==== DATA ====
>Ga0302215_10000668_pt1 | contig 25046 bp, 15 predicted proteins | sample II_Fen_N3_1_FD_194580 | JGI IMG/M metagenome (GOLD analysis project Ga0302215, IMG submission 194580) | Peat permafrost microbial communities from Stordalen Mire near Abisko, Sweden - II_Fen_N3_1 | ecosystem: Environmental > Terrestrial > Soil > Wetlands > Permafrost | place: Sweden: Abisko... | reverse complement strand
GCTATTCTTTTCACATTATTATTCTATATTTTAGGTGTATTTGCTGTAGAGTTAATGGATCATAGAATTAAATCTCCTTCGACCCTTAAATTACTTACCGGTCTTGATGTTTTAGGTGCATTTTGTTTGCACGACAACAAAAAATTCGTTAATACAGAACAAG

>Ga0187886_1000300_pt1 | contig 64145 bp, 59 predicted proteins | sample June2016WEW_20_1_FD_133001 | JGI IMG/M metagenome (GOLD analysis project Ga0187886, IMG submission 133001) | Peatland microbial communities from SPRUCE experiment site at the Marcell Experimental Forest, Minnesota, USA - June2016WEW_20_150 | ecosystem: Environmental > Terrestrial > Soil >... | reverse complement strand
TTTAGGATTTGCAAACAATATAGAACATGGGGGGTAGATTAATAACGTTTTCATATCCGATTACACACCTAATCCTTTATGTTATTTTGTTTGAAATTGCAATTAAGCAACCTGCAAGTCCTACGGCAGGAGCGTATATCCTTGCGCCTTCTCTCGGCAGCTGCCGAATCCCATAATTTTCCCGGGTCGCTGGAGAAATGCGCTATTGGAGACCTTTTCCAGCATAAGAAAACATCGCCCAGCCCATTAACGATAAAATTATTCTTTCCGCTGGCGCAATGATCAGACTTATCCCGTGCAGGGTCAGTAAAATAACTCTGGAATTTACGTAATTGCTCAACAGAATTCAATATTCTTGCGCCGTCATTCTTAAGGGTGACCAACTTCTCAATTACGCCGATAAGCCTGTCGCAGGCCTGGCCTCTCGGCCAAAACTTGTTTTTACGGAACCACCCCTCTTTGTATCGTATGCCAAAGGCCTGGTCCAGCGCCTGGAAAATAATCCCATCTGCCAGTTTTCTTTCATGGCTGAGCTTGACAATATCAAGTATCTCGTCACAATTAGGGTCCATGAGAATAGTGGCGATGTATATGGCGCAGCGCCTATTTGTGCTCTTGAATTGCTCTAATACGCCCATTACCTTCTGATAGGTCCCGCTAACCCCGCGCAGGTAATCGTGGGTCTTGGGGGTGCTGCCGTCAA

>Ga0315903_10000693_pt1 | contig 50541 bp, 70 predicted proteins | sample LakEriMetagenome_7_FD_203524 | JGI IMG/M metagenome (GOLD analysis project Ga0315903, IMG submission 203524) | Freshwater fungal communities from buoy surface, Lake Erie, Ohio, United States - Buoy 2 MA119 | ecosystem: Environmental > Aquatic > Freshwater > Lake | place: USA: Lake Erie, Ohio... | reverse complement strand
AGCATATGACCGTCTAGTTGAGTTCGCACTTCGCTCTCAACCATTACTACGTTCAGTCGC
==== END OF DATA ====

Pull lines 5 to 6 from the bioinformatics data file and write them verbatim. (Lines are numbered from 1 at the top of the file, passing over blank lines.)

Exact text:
>Ga0315903_10000693_pt1 | contig 50541 bp, 70 predicted proteins | sample LakEriMetagenome_7_FD_203524 | JGI IMG/M metagenome (GOLD analysis project Ga0315903, IMG submission 203524) | Freshwater fungal communities from buoy surface, Lake Erie, Ohio, United States - Buoy 2 MA119 | ecosystem: Environmental > Aquatic > Freshwater > Lake | place: USA: Lake Erie, Ohio... | reverse complement strand
AGCATATGACCGTCTAGTTGAGTTCGCACTTCGCTCTCAACCATTACTACGTTCAGTCGC